• Default in premium payment to NDIC
BY KUNMI AKANJI
There are indications that the microfinance bank model of the Central Bank of Nigeria may soon be reviewed following the reports of pervading distress in the microfinance sector of the Nigerian banking industry.
Sources, however, disclosed that the current board of the CBN may not tinker with the policy until a new governor comes on board at the expiration of the five-year tenure of the incumbent governor, Sanusi Lamido Sanusi in June next year.
Western Post’s investigations showed that most of the 872 microfinance banks have been experiencing low patronage for a while, a development which is seriously eating deep into the returns of the affected banks.
Managing Director of the Nigerian Deposit Insurance Corporation, (NDIC) Alhaji Umaru Ibrahim, who confirmed the dwindling fortune of the microfinance bank, said many of them are defaulting in their premium payment to the NDIC.
He said the default is already threatening the ongoing financial inclusion policy of the CBN.
He disclosed that many of the 103 microfinance banks forced to close shops three years ago defaulted in premium payment and so do not have enough money to liquidate their debts. “We had to pay their premiums from fund from other banks. We were more or less subsidising them,” he said.
Umaru said the failure of some of the microfinance banks could pose a challenge to the policy on financial inclusion because it could erode the confidence of the informal sector from banking.
The NDIC boss disclosed that many of the microfinance banks are not doing well, an indication that what most of the institutions have left are their buildings. In a veiled reference to the collapse of microfinance model, Umaru said for instance in Jigawa State, there are only five functional microfinance banks in the state.
He said that financial exclusion can be detrimental to any economy. “The lack of access to financial services and at affordable cost in Nigeria implies that the growth of small and medium enterprises will be impaired. Currently, only large corporate and guaranteed wage earners in the public and private sector have access to credit. It also means that the CBN will be unable to efficiently carry out its duty of conducting monetary policy due to the present inefficient transmission mechanisms,” he said.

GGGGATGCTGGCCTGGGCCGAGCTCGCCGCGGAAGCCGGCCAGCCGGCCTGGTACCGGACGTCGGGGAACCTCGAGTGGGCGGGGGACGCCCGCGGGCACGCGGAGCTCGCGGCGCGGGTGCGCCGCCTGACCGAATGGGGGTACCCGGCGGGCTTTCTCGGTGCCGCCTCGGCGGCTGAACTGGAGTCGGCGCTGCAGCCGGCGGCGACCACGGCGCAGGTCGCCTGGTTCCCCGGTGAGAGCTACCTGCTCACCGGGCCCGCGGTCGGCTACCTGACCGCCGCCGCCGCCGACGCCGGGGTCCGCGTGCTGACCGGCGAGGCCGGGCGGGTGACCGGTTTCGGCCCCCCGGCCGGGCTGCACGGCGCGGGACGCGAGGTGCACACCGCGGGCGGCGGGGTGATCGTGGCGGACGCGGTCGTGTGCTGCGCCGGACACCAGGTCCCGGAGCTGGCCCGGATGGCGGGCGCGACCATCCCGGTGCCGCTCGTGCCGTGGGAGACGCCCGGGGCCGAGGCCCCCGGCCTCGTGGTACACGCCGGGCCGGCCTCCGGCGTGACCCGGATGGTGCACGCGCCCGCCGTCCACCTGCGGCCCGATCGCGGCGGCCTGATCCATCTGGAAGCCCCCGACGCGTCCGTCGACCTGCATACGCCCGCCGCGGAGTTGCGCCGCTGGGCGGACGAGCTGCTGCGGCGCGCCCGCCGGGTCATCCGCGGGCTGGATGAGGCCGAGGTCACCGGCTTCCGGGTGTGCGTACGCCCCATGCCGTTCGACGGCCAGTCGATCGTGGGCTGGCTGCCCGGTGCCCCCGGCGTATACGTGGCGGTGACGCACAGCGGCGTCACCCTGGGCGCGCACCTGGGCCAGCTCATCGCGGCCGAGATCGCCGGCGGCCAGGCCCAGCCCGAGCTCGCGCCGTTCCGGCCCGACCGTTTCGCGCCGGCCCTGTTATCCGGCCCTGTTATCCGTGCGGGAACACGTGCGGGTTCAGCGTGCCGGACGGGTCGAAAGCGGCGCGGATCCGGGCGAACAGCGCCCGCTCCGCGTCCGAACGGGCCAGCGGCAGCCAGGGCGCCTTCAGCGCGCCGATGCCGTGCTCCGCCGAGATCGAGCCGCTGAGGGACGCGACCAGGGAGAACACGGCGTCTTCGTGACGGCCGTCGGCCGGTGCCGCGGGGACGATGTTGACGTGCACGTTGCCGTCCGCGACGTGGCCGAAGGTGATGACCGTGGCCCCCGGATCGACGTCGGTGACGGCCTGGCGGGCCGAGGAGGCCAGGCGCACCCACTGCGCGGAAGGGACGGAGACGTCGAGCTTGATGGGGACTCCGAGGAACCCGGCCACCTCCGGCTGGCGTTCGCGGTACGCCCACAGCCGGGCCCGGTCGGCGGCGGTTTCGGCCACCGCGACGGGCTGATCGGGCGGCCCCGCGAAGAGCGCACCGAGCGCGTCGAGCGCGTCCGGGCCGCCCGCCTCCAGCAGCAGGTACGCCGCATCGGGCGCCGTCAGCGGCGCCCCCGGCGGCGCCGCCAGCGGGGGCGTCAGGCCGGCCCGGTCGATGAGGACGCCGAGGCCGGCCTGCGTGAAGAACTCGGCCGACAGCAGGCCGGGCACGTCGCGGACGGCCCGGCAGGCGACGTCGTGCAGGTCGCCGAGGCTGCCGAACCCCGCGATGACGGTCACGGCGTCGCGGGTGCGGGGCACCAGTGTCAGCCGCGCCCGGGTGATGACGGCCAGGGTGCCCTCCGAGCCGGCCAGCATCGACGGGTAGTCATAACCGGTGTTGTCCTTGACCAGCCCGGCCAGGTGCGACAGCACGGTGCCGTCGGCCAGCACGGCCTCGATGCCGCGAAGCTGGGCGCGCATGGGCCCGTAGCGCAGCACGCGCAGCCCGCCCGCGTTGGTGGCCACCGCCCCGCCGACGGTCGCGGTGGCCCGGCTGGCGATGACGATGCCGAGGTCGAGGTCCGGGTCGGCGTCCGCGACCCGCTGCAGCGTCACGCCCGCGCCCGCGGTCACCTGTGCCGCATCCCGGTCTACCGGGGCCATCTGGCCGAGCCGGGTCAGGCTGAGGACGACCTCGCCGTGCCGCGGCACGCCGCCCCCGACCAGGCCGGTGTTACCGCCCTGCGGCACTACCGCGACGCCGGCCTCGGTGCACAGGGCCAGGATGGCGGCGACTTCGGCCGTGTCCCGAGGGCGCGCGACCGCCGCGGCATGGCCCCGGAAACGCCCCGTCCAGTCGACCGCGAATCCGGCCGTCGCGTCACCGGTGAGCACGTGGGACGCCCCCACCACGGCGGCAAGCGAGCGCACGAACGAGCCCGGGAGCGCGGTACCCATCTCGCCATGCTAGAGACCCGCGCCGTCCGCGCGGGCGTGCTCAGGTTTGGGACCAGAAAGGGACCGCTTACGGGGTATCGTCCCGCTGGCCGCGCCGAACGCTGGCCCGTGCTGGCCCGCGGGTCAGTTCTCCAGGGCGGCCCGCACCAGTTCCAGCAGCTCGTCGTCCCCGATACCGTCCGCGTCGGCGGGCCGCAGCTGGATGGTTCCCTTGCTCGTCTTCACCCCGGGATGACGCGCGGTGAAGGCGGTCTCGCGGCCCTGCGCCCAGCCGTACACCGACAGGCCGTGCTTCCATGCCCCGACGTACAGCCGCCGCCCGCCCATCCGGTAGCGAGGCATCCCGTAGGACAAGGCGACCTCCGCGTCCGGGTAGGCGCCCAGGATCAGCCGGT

Banking industry watchers said a review of the microfinance policy is one of the few policies to be tampered with by the incoming board of the CBN considering the overwhelming complaints over the dwindling performance of a number of licensed microfinance firms.
Analysts believed the current tough operating environment in which money deposit banks operate is one of the contributory factors to the poor finances of the microfinance banks. “We are in an era where sources of revenue of money deposit banks have considerably shrunk, this development has forced some of the money deposit banks to shut their doors against microfinance banks,” a bank chief said.
The practice of microfinance in Nigeria is culturally rooted and dates Back to several centuries. The traditional microfinance institutions provide access to credit for the rural and urban, low-income earners. They are mainly of the informal Self-Help Groups (SHGs) or Rotating Savings and Credit Associations (ROSCAs) types. Other providers of microfinance services include savings collectors and co-operative societies. The informal financial institutions generally have limited outreach due primarily to paucity of loanable funds.
In order to enhance the flow of financial services to Nigerian rural areas, government has, in the past, initiated a series of publicly-financed micro/rural credit programmes and policies targetted at the poor. Notable among such programmes were the Rural Banking Programme, sectoral allocation of credits, a concessionary interest rate, and the Agricultural Credit Guarantee Scheme (ACGS).
Other institutional arrangements were the establishment of the Nigerian Agricultural and Co-operative Bank Limited (NACB), the National Directorate of Employment (NDE), the Nigerian Agricultural Insurance Corporation (NAIC), the Peoples Bank of Nigeria (PBN), the Community Banks (CBs), and the Family Economic Advancement Programme (FEAP).
In 2000, Government merged the NACB with the PBN and FEAP to form the Nigerian Agricultural Co-operative and Rural Development Bank Limited (NACRDB) to enhance the provision of finance to the agricultural sector. It also created the National Poverty Eradication Programme (NAPEP) with the mandate of providing financial services to alleviate poverty.